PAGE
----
• Male rabbits can be neutered and females can be spayed. That means you can keep them together without worrying about having more bunnies. Males and females do well together and enjoy each other’s company. They’re also much calmer without the need to breed.
  • Rabbits and guinea pigs don’t always get along. They don’t communicate in the same ways, so their signals get crossed and misinterpreted. This can lead to aggressive behavior and stressed-out animals.
  • Rabbits need adequate space to exercise. Pet rabbits must have proper space for running and hopping. If they don’t get enough exercise, especially when they’re young, their bones won’t develop properly and can easily break when the rabbits are older.
  • Young rabbits are sold in pet stores and impulsively bought. Their cuteness is hard to resist. People buy these small buns, thinking that they’ll make great pets, without always knowing the amount of work required to keep these animals healthy and happy. Bunnies are often bought around Easter as presents for children. After the novelty wears off and the bunnies get bigger and become a chore, they aren’t wanted anymore. The animals are often then let loose outside, which leads to their deaths because they are domesticated pets and don’t know how to survive in the wild. If they aren’t turned loose, they wind up in shelters. If you’re considering adding a rabbit or two to your home, check your local animal rescue organizations first. Rescues exist solely for rabbits, so you can find the perfect bun for you and save a life at the same time.

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Netherlands dwarf rabbit_RATT_ANARACH_Shutterstock
Image Credit: RATT_ANARACH, Shutterstock

Things to Know Before Getting a Rabbit

Adding a rabbit to your home is exciting. First, you’ll have to decide where they will live. Many pet rabbits enjoy hopping around the house and hanging out with the family. If you’re going to let your rabbit out of the cage for exercise and enrichment — and you really should — you’ll need to bunny-proof the home. Rabbits chew anything that they can, so blocking things off like furniture legs and cabinets will prevent them from using your house as a chew toy. Covering wires with plastic protectors or bunching them up and storing them out of the way will keep your rabbit safe. Always make sure your rabbit can’t reach any cords, wires, electrical outlets, or plugs. Provide plenty of toys and wooden chew blocks and sticks for them, and they’ll leave your things alone.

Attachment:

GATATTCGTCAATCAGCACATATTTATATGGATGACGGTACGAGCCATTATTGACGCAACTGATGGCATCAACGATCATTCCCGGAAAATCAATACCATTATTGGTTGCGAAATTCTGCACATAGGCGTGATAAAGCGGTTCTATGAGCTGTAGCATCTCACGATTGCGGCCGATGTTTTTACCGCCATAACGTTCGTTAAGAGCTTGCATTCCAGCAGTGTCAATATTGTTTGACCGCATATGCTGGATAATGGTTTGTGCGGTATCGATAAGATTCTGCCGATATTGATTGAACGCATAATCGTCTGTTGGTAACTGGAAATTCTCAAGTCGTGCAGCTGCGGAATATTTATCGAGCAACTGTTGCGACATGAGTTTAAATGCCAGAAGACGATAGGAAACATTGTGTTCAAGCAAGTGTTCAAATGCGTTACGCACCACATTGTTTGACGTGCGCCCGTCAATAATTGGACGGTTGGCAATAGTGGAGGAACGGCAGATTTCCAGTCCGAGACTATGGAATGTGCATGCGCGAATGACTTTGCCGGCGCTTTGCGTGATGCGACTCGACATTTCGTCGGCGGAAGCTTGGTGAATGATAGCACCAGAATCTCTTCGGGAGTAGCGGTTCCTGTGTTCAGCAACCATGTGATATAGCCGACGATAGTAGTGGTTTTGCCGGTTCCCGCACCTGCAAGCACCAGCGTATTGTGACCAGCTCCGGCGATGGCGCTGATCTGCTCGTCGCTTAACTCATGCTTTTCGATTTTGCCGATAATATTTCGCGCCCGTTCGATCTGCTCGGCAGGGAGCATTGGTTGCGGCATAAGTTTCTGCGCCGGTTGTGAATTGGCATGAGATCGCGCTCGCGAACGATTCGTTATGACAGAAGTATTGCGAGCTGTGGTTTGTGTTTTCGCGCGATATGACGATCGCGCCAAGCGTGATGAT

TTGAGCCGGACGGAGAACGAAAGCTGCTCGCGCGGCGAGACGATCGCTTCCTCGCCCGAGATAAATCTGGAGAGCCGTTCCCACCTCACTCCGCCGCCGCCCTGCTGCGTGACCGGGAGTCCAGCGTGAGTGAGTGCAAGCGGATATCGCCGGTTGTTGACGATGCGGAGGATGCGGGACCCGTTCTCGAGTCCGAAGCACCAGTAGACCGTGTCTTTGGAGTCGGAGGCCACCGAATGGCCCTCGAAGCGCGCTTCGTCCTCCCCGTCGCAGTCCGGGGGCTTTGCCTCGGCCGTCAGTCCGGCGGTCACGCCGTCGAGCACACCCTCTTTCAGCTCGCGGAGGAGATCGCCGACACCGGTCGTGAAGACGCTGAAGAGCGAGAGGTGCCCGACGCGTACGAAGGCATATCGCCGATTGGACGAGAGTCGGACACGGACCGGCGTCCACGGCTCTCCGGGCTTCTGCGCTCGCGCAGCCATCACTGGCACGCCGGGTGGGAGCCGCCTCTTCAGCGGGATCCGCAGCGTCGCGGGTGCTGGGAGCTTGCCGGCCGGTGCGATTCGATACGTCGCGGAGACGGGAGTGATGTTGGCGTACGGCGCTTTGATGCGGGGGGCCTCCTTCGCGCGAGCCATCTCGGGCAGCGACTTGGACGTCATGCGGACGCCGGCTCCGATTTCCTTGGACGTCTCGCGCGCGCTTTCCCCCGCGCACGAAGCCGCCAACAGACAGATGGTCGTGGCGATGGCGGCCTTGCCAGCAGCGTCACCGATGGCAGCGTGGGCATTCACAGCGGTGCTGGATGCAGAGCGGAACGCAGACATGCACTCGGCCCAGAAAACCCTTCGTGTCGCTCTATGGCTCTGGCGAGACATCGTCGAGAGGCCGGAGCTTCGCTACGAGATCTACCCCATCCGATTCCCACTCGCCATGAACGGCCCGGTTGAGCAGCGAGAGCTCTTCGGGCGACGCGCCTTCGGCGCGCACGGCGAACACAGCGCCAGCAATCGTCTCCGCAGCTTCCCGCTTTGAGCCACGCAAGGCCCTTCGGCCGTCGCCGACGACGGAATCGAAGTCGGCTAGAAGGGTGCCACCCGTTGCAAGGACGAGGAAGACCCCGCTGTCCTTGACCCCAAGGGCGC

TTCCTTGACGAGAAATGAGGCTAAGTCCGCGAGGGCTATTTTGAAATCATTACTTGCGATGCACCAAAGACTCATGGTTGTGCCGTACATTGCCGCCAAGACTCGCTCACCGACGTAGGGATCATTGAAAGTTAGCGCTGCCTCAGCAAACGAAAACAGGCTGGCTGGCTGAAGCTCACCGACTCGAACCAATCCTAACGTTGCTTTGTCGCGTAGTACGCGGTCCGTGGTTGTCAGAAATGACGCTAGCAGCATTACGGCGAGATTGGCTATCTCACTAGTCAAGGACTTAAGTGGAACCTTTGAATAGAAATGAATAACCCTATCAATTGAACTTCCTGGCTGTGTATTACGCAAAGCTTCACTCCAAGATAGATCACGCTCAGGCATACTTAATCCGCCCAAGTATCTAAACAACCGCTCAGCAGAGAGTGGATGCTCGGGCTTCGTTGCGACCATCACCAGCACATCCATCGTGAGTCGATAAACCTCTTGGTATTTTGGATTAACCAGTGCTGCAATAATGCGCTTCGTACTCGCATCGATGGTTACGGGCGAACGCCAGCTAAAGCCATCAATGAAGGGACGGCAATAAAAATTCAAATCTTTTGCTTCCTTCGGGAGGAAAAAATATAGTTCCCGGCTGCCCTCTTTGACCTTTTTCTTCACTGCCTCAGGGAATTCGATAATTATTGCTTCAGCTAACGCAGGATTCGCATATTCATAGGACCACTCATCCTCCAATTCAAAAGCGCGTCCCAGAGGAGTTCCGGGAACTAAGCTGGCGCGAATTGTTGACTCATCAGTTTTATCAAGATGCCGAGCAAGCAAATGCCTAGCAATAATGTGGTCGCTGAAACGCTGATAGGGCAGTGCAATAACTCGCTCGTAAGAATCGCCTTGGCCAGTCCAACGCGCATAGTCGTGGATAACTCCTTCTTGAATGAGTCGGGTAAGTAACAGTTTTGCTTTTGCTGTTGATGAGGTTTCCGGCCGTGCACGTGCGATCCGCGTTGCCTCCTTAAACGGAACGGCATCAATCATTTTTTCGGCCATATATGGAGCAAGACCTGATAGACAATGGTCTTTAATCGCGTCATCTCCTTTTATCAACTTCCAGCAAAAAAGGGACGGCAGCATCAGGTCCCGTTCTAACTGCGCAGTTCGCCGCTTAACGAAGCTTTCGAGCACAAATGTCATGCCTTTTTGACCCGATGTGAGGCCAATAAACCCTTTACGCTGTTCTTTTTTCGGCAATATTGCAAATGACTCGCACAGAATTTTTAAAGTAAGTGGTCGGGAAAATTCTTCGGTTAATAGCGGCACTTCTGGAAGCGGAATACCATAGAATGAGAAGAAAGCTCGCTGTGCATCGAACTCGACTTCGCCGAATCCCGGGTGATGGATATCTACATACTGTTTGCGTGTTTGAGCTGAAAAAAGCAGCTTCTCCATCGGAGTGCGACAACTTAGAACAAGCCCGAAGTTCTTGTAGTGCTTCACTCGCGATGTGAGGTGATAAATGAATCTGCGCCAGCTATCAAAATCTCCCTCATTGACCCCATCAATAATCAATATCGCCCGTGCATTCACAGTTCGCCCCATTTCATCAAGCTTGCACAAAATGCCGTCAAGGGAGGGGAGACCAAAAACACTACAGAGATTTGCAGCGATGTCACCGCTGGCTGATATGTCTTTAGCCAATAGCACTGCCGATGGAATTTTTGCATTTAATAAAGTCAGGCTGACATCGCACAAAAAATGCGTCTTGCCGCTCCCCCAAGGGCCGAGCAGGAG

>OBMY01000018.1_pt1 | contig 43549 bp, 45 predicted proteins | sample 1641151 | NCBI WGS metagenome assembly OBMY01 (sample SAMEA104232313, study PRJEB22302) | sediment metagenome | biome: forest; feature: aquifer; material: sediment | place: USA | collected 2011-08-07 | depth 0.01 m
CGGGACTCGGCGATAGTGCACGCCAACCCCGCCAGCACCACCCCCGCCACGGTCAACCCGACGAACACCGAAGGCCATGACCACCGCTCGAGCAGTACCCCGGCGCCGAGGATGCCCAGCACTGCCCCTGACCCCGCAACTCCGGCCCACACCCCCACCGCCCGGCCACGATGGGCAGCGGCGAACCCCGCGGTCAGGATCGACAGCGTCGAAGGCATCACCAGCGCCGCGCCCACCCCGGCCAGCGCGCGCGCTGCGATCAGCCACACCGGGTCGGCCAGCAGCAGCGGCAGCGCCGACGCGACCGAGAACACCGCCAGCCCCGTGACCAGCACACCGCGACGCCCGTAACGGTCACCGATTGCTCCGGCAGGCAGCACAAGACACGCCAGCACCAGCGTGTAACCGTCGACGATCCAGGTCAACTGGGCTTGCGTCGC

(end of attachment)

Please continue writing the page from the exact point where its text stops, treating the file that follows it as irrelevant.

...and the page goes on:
Shedding

rabbits on grass
Image Credit: Petra Roth, Pixabay

Rabbits do shed. They shed heavily every 3 months, but they always shed at least a little fur. Brushing them daily will help keep the shedding down and limit the amount of fur that rabbits swallow when they groom themselves. Another fact about bunnies is they can’t vomit — this means no coughing up hairballs. When they ingest hair, it usually passes through their digestive system without a problem. If the hairball gets stuck, though, they have no way to remove it. This is a medical emergency, and you’ll need to take your rabbit to the veterinarian right away.

Diet

Most pet buns eat a diet of pellets, hay, and leafy green vegetables. They also like fruit, but they should eat it in moderation because of the high sugar content. Hay is important because it helps aid their digestive systems. Remember to add plenty of chew toys to their enclosure for your rabbit to keep their teeth short and healthy. Fresh, clean water should be available at all times, and rabbits drink a great deal of it, probably due to all that chewing!

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Conclusion

We hope that you’ve learned a few things that you didn’t know about our bunny friends. With the right amount of love and care, a rabbit can be a great companion for you and your family. While they require proper exercise, food, and veterinary care, they are rather easy pets to care for and show their love and affection in many different ways. If you’re considering adding one of these special animals to your home, be sure to check out rescues and shelters first. So many unwanted rabbits are just waiting for a home to call their own.


Featured Image Credit: A Beijeman, Pixabay

Nicole Cosgrove

Nicole is the proud mom of Baby, a Burmese cat and Rosa, a New Zealand Huntaway. A Canadian expat, Nicole now lives on a lush forest property with her Kiwi husband in New Zealand. She has a strong love for all animals of all shapes and sizes (and particularly loves a good interspecies friendship) and wants to share her animal knowledge and other experts' knowledge with pet lovers across the globe.